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EgyptAir flight MS804 crash: What is known so far as search enters second day

The Airbus A320 with 56 passengers and 10 crew members from Paris to Cairo is believed to have gone down in the Mediterranean

As the British military joins the search for the missing plane, here is what we know so far about the EgyptAir Flight MS804.

When did Flight MS804 disappear?

The plane similar to this one above vanished just under three-and-a-half hours after take-off from Charles de Gaulle Airport at 9.09pm GMT on Wednesday night. The flight, carrying 66 people, disappeared from radar 10 miles inside Egyptian air space at 2.45am Cairo time (12.45am GMT), about 40 minutes before it was due to land. Before it disappeared from radar screens, the plane spun all the way around and suddenly lost altitude.

Was a distress signal sent?

There was confusion over whether a distress signal had been sent by the Airbus A320.

Egypt’s civil aviation authority said one was received at 4.26am local time, believed to be an automated message rather than one sent by the pilot.

But in a statement on its website, the Egyptian military said later it had received no distress message from the aircraft .

Where is the search centred?

It is believed to have crashed into the Mediterranean Sea about halfway between the Greek island of Crete and Egypt’s coastline, or around 175 miles offshore. British military units have joined the second day of searching. On Thursday, EgyptAir reported that wreckage from the plane, including life jackets, had been found near the Greek island of Karpathos by the Greek authorities.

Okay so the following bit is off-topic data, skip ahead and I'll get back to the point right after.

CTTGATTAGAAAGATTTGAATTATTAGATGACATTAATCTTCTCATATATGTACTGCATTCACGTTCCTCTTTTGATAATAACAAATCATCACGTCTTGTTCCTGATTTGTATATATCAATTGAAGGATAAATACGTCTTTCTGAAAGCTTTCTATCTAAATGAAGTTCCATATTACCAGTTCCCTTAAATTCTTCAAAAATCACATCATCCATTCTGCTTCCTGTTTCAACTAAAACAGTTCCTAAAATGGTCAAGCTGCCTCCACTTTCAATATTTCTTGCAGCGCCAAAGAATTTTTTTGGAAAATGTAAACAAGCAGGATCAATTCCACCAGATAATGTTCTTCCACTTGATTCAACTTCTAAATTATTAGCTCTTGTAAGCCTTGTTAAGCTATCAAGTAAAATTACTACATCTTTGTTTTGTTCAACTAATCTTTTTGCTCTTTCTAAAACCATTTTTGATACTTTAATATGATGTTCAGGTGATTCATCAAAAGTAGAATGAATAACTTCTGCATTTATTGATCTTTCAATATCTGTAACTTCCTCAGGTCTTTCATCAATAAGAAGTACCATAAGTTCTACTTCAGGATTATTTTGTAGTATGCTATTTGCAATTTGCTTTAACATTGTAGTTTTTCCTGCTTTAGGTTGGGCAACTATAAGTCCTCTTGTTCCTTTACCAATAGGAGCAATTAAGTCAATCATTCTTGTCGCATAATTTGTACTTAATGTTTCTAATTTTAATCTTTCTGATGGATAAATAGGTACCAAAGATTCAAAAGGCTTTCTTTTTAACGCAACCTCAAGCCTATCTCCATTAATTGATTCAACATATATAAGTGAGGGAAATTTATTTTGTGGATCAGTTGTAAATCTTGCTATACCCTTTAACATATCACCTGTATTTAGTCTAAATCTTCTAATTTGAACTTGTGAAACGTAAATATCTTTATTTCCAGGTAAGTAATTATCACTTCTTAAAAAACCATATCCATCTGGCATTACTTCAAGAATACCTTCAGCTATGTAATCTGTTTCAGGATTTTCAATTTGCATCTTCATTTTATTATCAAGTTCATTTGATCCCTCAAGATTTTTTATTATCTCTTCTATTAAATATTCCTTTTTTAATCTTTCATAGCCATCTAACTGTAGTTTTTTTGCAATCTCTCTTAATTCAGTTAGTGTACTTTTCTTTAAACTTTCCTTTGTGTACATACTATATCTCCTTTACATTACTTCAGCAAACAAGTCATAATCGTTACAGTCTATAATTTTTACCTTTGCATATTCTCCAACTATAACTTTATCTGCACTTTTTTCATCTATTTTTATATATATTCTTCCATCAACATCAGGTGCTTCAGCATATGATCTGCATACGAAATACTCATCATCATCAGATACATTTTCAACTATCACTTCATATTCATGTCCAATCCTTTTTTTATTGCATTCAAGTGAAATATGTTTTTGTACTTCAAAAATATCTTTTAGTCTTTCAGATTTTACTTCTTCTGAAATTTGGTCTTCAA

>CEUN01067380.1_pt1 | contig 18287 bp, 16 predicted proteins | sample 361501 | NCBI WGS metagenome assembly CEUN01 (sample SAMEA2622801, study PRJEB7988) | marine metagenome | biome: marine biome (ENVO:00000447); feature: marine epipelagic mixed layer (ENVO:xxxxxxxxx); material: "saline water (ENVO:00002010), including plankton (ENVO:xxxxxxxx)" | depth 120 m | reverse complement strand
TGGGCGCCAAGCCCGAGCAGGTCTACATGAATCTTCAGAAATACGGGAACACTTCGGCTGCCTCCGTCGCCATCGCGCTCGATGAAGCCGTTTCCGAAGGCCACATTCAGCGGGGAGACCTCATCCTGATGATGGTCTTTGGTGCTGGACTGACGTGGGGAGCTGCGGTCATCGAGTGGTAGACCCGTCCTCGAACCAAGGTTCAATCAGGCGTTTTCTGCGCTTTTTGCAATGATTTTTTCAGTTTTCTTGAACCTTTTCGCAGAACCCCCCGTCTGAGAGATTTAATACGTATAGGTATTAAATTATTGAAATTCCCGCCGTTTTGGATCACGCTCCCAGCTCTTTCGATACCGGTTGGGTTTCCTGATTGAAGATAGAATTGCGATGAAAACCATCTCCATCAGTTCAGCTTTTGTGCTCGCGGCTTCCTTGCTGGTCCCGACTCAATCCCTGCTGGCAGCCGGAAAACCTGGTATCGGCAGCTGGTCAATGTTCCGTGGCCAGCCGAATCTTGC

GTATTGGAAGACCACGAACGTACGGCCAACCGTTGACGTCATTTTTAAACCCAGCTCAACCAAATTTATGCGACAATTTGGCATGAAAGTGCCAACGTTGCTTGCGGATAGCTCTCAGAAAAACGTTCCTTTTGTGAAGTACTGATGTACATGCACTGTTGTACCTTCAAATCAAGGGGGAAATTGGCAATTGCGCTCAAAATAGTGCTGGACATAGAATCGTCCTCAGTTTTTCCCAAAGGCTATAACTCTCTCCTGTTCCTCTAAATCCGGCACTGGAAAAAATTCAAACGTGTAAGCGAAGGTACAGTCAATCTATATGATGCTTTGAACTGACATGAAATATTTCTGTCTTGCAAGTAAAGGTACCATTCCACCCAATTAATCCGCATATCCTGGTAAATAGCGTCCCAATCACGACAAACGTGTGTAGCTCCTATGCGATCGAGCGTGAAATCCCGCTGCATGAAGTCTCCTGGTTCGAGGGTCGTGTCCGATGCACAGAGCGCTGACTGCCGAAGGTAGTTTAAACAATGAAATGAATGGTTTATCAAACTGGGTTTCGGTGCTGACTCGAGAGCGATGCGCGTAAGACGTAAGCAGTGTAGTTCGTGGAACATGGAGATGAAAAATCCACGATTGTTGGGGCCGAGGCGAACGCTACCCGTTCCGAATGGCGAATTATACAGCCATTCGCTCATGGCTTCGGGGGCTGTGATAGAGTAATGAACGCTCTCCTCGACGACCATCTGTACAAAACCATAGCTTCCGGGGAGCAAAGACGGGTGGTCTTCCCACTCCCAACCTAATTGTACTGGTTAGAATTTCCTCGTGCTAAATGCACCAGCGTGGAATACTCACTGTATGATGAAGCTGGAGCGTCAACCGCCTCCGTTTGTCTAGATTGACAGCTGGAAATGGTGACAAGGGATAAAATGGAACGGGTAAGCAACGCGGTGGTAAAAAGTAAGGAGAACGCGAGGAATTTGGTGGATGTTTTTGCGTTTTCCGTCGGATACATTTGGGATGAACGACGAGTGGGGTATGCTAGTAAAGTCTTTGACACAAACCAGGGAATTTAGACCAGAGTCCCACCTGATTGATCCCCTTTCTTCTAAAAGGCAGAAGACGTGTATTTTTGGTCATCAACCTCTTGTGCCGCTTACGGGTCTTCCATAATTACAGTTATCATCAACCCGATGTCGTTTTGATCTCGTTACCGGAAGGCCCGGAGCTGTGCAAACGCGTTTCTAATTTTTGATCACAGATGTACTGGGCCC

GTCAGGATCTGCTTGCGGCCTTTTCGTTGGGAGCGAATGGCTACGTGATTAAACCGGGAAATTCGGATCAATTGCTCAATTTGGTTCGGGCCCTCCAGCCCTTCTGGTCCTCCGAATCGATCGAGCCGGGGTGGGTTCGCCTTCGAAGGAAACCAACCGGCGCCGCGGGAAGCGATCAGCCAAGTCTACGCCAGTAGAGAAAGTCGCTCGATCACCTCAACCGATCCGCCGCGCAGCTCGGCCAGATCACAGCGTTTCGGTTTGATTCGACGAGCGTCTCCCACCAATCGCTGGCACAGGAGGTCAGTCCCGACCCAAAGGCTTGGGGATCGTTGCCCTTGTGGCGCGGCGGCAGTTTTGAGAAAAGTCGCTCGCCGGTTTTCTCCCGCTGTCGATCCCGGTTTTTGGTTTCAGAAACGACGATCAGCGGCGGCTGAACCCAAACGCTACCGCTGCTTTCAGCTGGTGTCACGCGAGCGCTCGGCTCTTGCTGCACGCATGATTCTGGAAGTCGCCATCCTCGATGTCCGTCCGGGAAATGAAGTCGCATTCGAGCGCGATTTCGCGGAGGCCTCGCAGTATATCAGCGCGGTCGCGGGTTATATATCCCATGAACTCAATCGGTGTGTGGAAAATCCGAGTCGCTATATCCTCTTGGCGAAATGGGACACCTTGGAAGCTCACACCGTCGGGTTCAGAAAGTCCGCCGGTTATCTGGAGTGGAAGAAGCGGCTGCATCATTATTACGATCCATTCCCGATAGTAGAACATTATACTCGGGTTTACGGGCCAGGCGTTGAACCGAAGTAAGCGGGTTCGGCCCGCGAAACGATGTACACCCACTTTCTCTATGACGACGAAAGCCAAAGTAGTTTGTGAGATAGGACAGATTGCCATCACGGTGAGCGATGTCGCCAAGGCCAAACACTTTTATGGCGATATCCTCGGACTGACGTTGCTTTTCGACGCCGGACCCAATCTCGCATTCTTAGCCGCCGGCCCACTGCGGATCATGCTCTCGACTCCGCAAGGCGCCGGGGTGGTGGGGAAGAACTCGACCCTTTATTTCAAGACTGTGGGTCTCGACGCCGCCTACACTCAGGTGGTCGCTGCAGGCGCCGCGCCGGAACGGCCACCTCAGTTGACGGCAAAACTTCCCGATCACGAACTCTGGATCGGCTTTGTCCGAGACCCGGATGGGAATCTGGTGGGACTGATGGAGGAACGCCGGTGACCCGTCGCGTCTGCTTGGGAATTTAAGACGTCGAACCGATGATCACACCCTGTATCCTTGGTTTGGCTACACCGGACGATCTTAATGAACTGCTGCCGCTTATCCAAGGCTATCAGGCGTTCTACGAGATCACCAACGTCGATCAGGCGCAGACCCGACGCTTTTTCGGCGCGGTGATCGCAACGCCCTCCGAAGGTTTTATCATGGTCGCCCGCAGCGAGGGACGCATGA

But EgyptAir’s vice chairman Ahmed Adel later told CNN that the items were not from flight MS804. The Airbus A320 was built in 2003 and was flying at 37,000ft, the airline said.

British military units - including the the Royal Fleet Auxiliary landing ship Lyme Bay and an RAF C130 Hercules aircraft - joined the search operation assisting the Greek, Egyptian and French authorities.

Who was on board?
There were 56 passengers on board, including a child and two babies, and 10 crew. The Briton on board has been named as father-of-two Richard Osman, originally from Carmarthen, Wales. His young brother Alastair described him as a kind and loving person and said Mr Osman had just become a father to a second daughter less than a month ago. The airline said the passengers included 30 Egyptians, 15 French, two Iraqis and one each from Britain, Sudan, Chad, Portugal, Algeria, Canada, Belgium, Kuwait and Saudi Arabia

What has caused the plane to crash?
The cause of the crash is unknown but officials have indicated it may have been a terror attack.

Egyptian civil aviation minister Sherif Fathi said the possibility it was a terror attack "is higher than the possibility of having a technical failure", while Alexander Bortnikov, chief of Russia’s top domestic security agency, said: "In all likelihood it was a terror attack."

But American authorities have said they have so far been unable to find any indication that an explosion took place on board the plane before it allegedly plunged 22,000ft into the sea. Authorities there say they are reviewing ‘intelligence collections’ in an attempt to cast light on what could have happened to the jet.

Jimirasire

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